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Windows XP Support Ends April 8, 2014: What That Means and How to Stay Protected

Do you know how many people still use Windows XP? Almost 38%, which is more than a third, of the world’s computers still run on Windows XP. Many people have been operating under the old New Jersey mantra: “If it’s not broken, don’t fix it.” XP has been one of Microsoft’s best operating systems. It has been working efficiently for people for a number of years. The next operating system Windows Vista was a disaster. Compared to Vista or the pricy upgrade for Windows 7 or Windows 8, XP customers have been quite content to stick with their current operating system, but that is about to change. Microsoft is ending all support for XP on the 8th of April, this year. That will mean a lot of changes for Microsoft users, which will make them none too happy. Here are some of the effects this will have on New Jersey Windows XP users.

Updates

Because of XP’s widespread use, we will see quite a change around us. 95% of ATMs in America run on Windows XP, but that’s not where it will hit users the most. 96% of schools use XP, and that doesn’t even count the amount of home users it services. On a daily basis, it won’t change the user’s experience drastically. There, initially, you won’t see any kind of limitations. It’s the deep breath before the plunge. What people really need to know is what they won’t be getting anymore. Sometimes, it’s the not knowing that is the worst. Microsoft has previously indicated that, after April 8th they won’t be giving out any more patches for XP. This transition has happened in the past with other operating systems, but they didn’t have an unprecedented amount of current users, like Window XP does. Any New Jersey XP user may run into compatibility problems when they try to use newer software, drivers, and even newer peripherals on their XP machines. While some companies will try to fill the void Microsoft is about the leave, users will have to make more risky decisions on using third party fixes, because they are not comprised of bona fide Microsoft code. While many third party updates will be helpful, they aren’t what that New Jersey XP user needs.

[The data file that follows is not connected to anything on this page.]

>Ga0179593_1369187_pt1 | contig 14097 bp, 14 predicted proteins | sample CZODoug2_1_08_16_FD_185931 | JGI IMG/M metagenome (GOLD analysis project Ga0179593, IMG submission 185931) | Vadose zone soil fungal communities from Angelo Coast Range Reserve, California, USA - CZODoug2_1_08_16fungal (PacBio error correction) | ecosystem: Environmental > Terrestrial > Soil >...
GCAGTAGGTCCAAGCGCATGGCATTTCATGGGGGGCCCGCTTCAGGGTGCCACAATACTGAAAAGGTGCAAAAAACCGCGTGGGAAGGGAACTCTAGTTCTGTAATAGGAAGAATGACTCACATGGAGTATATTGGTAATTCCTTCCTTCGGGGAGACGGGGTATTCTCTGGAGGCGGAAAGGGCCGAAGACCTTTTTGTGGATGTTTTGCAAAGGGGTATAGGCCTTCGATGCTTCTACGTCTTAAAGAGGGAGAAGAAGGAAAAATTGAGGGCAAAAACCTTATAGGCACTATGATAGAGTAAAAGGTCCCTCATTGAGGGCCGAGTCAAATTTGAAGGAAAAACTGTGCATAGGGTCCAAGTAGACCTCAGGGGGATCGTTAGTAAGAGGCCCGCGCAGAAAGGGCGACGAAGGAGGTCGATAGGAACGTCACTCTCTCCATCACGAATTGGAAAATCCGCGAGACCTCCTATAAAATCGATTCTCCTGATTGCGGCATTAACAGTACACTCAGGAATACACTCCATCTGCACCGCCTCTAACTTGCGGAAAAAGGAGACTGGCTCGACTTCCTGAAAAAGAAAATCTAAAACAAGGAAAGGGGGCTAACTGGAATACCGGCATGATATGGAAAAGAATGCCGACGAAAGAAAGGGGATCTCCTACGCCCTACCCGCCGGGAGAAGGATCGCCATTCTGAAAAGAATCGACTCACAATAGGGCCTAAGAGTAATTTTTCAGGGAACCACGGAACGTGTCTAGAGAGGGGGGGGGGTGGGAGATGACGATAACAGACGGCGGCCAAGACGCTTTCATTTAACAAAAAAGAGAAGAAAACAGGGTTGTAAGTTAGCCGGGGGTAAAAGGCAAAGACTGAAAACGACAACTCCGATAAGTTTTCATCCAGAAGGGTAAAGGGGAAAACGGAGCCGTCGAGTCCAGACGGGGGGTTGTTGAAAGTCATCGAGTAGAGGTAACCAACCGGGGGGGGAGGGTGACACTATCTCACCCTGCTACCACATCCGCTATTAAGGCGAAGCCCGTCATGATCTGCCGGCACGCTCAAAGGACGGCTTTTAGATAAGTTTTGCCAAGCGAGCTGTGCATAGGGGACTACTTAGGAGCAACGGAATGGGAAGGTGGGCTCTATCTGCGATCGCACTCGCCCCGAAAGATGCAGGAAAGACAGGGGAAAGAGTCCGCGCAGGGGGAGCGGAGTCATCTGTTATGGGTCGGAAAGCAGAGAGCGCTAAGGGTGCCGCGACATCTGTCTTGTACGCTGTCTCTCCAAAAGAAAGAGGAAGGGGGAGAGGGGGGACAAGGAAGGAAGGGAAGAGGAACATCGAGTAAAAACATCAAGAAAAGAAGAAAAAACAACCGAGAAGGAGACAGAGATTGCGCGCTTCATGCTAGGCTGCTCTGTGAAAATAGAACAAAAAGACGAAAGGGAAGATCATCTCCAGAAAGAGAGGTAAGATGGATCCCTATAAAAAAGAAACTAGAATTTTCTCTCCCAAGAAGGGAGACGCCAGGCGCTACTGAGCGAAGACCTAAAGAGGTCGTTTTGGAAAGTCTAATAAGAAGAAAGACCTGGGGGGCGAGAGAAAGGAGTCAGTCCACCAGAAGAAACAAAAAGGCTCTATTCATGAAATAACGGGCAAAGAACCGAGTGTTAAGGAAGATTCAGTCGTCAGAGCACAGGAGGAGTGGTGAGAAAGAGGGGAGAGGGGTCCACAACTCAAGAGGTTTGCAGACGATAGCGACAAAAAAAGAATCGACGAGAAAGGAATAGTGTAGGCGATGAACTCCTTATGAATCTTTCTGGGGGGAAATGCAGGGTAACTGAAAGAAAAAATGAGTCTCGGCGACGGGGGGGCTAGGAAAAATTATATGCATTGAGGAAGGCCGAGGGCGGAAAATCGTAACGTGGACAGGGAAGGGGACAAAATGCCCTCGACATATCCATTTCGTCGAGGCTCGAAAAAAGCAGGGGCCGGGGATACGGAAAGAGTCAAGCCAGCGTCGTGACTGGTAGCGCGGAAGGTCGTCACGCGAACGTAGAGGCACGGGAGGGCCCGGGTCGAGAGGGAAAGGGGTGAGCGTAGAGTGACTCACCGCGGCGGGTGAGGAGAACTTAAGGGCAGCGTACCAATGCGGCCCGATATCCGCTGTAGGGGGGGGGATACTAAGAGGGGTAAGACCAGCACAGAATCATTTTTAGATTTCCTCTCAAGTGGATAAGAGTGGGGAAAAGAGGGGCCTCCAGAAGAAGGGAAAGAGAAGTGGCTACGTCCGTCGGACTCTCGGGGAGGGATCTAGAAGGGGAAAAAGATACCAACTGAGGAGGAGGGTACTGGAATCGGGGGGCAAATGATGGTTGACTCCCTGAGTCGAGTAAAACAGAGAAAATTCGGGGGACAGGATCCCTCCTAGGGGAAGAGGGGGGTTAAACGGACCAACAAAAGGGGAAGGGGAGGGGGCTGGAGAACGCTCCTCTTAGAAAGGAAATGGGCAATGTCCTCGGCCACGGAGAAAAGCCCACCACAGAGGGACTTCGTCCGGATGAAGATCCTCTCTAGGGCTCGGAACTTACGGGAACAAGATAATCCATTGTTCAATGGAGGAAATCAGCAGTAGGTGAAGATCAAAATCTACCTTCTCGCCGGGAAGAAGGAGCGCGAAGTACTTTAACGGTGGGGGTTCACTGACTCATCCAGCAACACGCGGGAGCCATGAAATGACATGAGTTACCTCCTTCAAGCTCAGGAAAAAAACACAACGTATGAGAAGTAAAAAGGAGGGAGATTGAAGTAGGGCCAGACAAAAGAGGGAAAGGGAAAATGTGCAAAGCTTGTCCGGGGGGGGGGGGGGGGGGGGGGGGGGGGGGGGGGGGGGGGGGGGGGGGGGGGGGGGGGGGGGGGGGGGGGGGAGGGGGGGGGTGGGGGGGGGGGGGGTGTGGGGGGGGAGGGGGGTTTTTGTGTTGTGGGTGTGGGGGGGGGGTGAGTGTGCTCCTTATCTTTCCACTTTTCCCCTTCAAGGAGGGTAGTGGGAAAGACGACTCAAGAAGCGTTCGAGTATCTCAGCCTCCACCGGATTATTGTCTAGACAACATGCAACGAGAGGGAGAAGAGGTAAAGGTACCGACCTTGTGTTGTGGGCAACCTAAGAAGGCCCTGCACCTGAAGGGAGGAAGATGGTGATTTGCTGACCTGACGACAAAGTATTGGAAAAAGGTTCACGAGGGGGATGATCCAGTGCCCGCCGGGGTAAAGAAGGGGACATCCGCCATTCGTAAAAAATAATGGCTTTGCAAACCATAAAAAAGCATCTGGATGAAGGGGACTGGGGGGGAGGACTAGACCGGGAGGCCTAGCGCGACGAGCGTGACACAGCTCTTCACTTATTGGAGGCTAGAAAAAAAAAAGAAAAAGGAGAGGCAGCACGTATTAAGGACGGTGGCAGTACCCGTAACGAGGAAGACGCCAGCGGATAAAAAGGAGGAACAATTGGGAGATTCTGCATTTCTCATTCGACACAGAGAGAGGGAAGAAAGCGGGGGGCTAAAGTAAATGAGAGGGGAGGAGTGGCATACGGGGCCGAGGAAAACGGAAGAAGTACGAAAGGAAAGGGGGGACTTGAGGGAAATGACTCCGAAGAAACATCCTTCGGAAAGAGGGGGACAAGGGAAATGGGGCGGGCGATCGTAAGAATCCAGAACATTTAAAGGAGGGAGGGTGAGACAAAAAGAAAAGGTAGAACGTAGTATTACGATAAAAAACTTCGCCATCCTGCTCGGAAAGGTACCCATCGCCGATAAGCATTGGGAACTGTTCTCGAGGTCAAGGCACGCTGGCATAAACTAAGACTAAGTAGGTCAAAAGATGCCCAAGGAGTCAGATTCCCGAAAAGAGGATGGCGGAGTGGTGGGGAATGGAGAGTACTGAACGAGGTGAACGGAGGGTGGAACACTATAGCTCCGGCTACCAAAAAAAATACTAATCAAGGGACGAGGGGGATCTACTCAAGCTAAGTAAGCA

That user may find useful solutions for his existing XP machine, but it will be much more risky and difficult to activate Windows XP fresh on a different machine. Users will be able to activate it from a legal standpoint, but they will run in to a lot of inconsistency and problems on the logistics side. Fortunately for users, Microsoft will not be taking down all the existing patches for Windows users; they just won’t be creating any more after the April 8th end date.

Because of this change, it is advisable, unless you are extremely careful in your computing practices and are quite computer literate, that you upgrade to Windows 7 or Windows 8. Malware producers will be jumping all over the chance to wipe out all the remaining defenseless XP computers.

Security

Microsoft says that after April 8th, computers will be 5 times more vulnerable to malicious attack and security threats, even though the machine has software in place to prevent these issues. This will hit hard on a federal level in the US. 10% of all federal desktop computers still run on XP, and will fall on hard times if they don’t take action before April 8th. There are a load of hackers that would like nothing more than to gain access to classified US documents that will be laid vulnerable to attack. Just like the feds, common New Jersey computer users need to batten down the hatches if they intend to keep running Windows XP. XP users will not be completely vulnerable initially. All existing programs built in to XP and programs like McAffee or Norton will continue to work, but will not be able to fully protect your computer after their base, Window XP, ceases to be supported.

It is vital that all New Jersey XP users understand that without these critical updates to their security, they will be completely open to attack from spyware, viruses, and other malware that can encrypt, steal, and delete all of your important files.  In the face of this lack of support, there is good news for XP users. The Malicious Software Removal Tool from Microsoft will still have support through July 14th of 2015. This will give New Jersey users a bit more of a grace period to figure out what they are about their lack of security.

The best security solution for XP users is to upgrade to Windows 7 or Windows 8. They are fully supported and have a variety of advanced features. There is no plausible long term security solution for those who intend to keep running Windows XP.

The decision is up to you. Go to a local technician and see what he advises for you personally. Each computer and user is different, and will require a different solution. The key is to be aware of this monumental chance so that nothing bad happens to you, your files, or your computer.

by David Molnar